It’s difficult to undersell Ted Chiang’s standing in the science fiction field; long before his “Story of Your Life” was made into the Academy Award-winning blockbuster Arrival, he was lauded in genre circles for crafting stories an innovative with their science as they are heartfelt in their consideration of human emotion. Only his second collection, following 2002’s Story of Your Life and Others, Exhalation brings together seven previously published stories (several long enough to be classified as novelettes or novellas) and two new ones; each is a finely cut gem. “The Merchant and the Alchemist’s Gate” (a Hugo-winner for Best Novelette) is a standout, a complex mix of fantasy and time travel tropes that unfolds with mathematical precision, but the most powerful entry may be the title tale, which turns the fate of a strange race of mechanical beings into a powerful allegory for the crisis of climate change. Truly essential reading.
By Demons Possessed, by P.C. Hodgell
P.C. Hodgell has been writing books in the Kencyrath series for decades, slowly building an expansive imagined universe. In this ninth full-length novel, primary protagonist Jame Knorth approaches a final reckoning with Perimal Darkling, the force that has dogged her kind, the Kencyr, across centuries and vast distances. Just when it appears the Kencyr might be able to finally defeat their old foe, Jame learns of an upheaval within the city of Tai-tastigon, where she was shaped as a leader of her people. Gods and demi-gods, missing souls and disappearing shadows, and “demon-wrought madness”: it’s up to Jame to deal with it all.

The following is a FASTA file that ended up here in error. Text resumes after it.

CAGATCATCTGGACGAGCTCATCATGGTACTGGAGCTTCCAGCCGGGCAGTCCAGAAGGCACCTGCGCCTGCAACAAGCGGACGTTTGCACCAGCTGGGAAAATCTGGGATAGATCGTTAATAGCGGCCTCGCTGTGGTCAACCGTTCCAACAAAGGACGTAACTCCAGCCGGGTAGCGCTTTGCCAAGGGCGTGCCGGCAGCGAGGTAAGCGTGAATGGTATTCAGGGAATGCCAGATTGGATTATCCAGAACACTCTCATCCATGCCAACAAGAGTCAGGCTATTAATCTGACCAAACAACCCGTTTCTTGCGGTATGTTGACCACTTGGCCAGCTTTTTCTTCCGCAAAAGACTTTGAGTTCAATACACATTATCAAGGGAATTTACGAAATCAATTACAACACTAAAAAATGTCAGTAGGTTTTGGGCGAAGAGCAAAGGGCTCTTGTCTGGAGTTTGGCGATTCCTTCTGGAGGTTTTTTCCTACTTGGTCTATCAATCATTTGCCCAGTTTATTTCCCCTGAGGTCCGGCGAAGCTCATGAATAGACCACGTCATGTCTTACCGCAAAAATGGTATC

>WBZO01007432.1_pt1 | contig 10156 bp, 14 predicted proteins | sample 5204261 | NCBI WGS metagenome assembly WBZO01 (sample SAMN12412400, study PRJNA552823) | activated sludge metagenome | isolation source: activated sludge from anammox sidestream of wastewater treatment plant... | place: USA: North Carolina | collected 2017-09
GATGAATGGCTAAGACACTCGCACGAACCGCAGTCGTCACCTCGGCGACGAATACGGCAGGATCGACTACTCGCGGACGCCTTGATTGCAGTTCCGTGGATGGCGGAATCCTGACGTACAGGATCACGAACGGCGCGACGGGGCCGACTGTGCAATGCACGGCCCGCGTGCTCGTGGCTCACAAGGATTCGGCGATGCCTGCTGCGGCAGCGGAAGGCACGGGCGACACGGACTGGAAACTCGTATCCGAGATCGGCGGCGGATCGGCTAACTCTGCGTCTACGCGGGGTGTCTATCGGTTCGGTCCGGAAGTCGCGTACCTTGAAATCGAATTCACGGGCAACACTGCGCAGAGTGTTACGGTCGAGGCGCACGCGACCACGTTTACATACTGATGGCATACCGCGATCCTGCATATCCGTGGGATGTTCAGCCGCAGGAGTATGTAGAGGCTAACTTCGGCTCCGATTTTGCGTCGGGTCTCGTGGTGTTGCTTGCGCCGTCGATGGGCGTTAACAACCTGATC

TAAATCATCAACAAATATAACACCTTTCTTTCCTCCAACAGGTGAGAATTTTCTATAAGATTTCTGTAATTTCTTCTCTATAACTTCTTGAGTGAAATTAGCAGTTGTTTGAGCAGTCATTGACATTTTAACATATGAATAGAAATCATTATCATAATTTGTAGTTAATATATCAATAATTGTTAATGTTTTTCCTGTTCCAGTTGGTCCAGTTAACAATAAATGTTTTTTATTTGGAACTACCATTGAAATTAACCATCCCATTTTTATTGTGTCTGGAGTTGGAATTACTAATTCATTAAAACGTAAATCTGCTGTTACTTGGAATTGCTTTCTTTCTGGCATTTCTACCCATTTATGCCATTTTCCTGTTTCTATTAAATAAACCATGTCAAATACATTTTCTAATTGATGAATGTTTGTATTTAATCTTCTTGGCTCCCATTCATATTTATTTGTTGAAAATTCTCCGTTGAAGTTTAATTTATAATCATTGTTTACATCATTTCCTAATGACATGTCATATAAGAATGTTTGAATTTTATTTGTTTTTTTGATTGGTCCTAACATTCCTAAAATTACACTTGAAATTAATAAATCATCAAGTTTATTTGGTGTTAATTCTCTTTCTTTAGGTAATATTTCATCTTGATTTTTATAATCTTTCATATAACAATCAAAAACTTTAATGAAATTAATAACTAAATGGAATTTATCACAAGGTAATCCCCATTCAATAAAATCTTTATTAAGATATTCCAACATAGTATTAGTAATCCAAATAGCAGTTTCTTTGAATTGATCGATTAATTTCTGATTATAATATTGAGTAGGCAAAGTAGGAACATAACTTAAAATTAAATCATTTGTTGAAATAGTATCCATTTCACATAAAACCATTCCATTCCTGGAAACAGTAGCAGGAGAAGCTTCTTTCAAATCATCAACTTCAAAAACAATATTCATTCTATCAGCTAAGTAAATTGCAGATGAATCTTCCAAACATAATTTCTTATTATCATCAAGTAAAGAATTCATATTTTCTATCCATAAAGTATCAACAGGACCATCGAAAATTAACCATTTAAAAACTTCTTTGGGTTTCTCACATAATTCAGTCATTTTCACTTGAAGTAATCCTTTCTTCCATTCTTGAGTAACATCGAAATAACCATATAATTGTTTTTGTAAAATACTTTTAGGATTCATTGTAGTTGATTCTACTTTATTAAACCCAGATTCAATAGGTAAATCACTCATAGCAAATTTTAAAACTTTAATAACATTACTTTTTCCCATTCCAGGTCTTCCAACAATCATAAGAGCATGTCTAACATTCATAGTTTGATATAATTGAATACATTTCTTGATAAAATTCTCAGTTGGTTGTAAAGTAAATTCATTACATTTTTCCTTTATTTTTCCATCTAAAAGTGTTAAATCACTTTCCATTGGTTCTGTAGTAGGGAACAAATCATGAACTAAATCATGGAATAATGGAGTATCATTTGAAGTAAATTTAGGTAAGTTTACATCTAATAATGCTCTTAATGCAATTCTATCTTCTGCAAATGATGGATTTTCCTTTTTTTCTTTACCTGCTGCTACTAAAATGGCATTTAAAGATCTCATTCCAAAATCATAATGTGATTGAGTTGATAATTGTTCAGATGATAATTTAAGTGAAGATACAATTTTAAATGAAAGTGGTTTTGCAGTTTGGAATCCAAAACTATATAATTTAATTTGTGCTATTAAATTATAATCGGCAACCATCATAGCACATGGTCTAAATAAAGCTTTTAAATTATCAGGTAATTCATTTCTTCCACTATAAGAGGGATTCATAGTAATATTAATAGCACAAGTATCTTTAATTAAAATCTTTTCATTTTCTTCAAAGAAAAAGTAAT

Snakeskins, by Tim Major
Seventeen-year-old Caitlin Hext is a Charmer, one with the ability to rejuvenate by producing a clone every seven years. These clones usually soon disintegrate, but following her first “shedding ceremony,” Caitlin finds that hers inexplicably do not, forcing her to question her own identity and her family’s place in the genetic legacy of their kind. Soon, she begins to realize she is but one small piece of an ever-widening government conspiracy that involves all citizens of Britain, regular humans and Charmers alike. It’s an unusual setup for an intricate political thriller that coils in on itself, tightening the tension as it circles toward satisfyingly shocking answers.
Octavia Gone, by Jack McDevitt
The mystery at the center of the reliably entertaining eighth Alex Benedict novel centers around a space station, the Octavia, that disappeared while the scientists aboard it were studying a nearby black hole. An artifact of possibly alien origin might be the key to solving the mystery, if only far-future antiquities dealer Alex Benedict and his uncle Gabe can retrieve it for study. If that isn’t enough, Gabe, recently returned from space and a stint in a time warp, has been declared dead due to timey-wimey shenanigans, and Alex and his pilot Chase Kolpath have already made progress adjusting to life without him. They all soon learn that the question of the Octavia might hinge on a love affair gone bad—or an alien plot. The clues lead them out into space once more, and toward what might be the greatest archaeological discovery of all time.